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Home ▸ Catalog ▸ |Roman Coins| ▸ |Roman Mints| ▸ |Cyzicus||View Options:  |  |  | 

Cyzicus (Kapu Dagh, Turkey)

Cyzicus was one of the great cities of the ancient world. According to tradition, it was founded by Pelasgians from Thessaly and later received many colonies from Miletus. Like the other Greek cities in Asia, it fell under the rule of the Persia Empire until Alexander the Great captured it in 334 B.C. In 74 B.C. the city, allied with Rome, withstood a siege by 300,000 men led by King Mithridates VI of Pontus. Rome rewarded this loyalty with territory and with municipal independence which lasted until the reign of Tiberius. When it was incorporated into the Empire, Cyzicus was made the capital of Mysia, and afterwards of Hellespontus. Dates of operation: The Cyzicus mint was opened by Gallienus (253 - 268 A.D.) and continued to strike coins well into the Byzantine era. Mintmarks: C, CM, CVZ (sometimes with the Z reversed), CVZIC, K, KVZ, MC, MK, MKV, SMK.

Carinus, First Half 283 - Spring 285 A.D.

|Carinus|, |Carinus,| |First| |Half| |283| |-| |Spring| |285| |A.D.||antoninianus|
Carinus has a reputation as one of the worst Roman emperors. This infamy was likely supported by Diocletian himself. For example, the unreliable Historia Augusta has Carinus marrying nine wives, while neglecting to mention his only real wife, Magnia Urbica, by whom he had a son, Marcus Aurelius Nigrinianus. After his death, Carinus' memory was officially condemned in the Roman proceeding known as Damnatio Memoriae. His name, along with that of his wife, was erased from inscriptions.
RA111891. Billon antoninianus, RIC V-2 324; Pink VI/2, p. 53/3; Cohen VI 20; SRCV III 12342, Hunter IV -, Choice F, well centered, brown patina, traces of silvering, flow lines, weight 3.663 g, maximum diameter 22.5 mm, die axis 0o, 3rd officina, Cyzicus (Kapu Dagh, Turkey) mint, series 3, c. 284 A.D.; obverse IMP M AVR CARINVS P F AVG, radiate, draped, and cuirassed bust right, from behind; reverse CLEMENTIA TEMP (time of peace and calm), Emperor (on left) standing right, short scepter in left hand, with right hand receiving Victory on globe from Jupiter (or Carus), Jupiter (on right) standing left, Victory on globe in extended right hand, long scepter vertical in left hand, Γ bottom center, XXI in exergue; ex Glenn W. Woods; $80.00 (73.60)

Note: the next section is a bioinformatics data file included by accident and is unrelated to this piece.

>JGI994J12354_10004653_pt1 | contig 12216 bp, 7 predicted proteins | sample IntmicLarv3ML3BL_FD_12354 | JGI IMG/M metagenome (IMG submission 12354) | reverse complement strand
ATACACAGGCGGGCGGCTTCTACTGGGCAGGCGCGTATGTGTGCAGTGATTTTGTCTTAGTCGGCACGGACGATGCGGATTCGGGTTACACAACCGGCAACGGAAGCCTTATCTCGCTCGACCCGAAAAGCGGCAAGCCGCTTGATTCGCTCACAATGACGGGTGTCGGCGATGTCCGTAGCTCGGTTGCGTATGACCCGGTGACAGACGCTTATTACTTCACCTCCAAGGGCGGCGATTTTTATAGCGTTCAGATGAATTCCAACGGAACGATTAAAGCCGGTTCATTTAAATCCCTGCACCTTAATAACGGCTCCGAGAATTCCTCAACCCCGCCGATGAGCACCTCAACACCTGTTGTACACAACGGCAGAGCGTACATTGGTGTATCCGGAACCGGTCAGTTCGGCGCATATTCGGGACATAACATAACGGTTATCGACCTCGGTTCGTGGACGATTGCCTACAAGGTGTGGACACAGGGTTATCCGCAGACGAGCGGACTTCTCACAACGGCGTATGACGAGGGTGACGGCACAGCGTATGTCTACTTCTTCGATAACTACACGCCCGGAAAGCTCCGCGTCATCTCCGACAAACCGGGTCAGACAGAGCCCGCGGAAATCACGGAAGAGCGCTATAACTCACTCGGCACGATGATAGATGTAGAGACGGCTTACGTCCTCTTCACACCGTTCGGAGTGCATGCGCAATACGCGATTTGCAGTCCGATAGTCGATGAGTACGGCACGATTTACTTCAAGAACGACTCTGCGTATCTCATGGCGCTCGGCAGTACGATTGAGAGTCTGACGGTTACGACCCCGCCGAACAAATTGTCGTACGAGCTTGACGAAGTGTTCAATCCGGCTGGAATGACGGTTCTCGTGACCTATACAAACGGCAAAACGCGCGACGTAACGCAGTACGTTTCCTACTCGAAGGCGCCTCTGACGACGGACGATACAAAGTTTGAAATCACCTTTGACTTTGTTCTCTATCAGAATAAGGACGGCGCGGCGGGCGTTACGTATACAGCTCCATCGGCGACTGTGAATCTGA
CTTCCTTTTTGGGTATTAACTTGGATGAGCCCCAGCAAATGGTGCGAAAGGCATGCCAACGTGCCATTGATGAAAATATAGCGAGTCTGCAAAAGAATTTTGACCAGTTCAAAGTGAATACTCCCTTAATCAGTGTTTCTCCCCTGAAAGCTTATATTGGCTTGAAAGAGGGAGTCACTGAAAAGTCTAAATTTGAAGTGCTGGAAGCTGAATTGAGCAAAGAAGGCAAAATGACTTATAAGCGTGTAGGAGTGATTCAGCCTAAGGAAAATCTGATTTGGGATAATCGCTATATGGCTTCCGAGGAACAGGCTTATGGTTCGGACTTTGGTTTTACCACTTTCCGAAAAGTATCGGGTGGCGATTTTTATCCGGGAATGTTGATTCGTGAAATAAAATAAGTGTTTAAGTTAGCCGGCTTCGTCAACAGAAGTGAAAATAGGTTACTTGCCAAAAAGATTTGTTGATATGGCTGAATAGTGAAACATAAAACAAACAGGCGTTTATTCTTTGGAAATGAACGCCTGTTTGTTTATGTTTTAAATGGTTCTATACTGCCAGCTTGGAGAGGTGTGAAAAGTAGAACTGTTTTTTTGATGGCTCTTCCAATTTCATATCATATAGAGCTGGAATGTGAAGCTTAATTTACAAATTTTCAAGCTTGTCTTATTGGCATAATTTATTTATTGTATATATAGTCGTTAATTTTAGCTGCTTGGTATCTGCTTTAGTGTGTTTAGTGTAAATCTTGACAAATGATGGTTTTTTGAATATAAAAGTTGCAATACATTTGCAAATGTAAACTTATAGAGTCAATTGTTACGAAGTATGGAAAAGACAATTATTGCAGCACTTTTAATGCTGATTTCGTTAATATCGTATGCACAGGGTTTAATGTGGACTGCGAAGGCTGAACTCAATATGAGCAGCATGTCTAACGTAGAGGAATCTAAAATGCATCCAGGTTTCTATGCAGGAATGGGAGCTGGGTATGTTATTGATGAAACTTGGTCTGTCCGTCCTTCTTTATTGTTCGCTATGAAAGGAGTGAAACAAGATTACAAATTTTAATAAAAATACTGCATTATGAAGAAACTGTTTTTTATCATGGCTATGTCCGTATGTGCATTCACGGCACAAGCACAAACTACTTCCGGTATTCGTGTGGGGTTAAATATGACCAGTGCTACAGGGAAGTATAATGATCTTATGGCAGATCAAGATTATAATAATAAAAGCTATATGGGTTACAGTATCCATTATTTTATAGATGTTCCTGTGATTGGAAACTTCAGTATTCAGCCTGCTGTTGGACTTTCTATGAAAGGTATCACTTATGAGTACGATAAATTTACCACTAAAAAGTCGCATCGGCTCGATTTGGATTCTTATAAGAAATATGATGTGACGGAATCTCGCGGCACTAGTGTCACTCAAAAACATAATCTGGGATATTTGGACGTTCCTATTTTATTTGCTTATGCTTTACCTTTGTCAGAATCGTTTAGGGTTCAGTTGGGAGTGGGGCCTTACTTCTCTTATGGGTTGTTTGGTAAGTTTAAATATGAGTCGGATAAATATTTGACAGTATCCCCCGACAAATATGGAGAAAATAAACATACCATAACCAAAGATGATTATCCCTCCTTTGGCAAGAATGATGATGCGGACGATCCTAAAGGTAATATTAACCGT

Galerius, 1 March 305 - 5 May 311 A.D.

|Galerius|, |Galerius,| |1| |March| |305| |-| |5| |May| |311| |A.D.||follis| |(large)|
Galerius was caesar and a tetrarch under Maximianus. His capital was Sirmium (modern Sremska Mitrovica, Serbia). Although a talented general and administrator, Galerius is better known for his key role in the "Great Persecution" of Christians. He stopped the persecution under the condition that Christians pray for his return to health from a serious illness. Galerius died horribly shortly after at Serdica on 5 May 311. Maximinus and Licinius split his realm between them.
RT90636. Billon follis (large), RIC VI Cyzicus 65, SRCV IV 14510, Cohen VII 40, Hunter V -, VF, green patina, well centered, light encrustations, part of edge ragged, weight 6.613 g, maximum diameter 23.4 mm, die axis 0o, 1st officina, Cyzicus (Kapu Dagh, Turkey) mint, Jan - 5 May 311 A.D.; obverse GAL MAXIMIANVS P F AVG, laureate head right; reverse GENIO AVGVSTI (to the guardian spirit of the Emperor), Genius standing left, naked except for chlamys over shoulder, kalathos on head, cornucopia in left hand, patera in right, A left, three pellets right, MKV in exergue; $30.00 (27.60)



Bastien, P. "Coins with a Double Effigy Issued by Licinius at Nicomedia, Cyzicus, and Antioch" in NC 1973.

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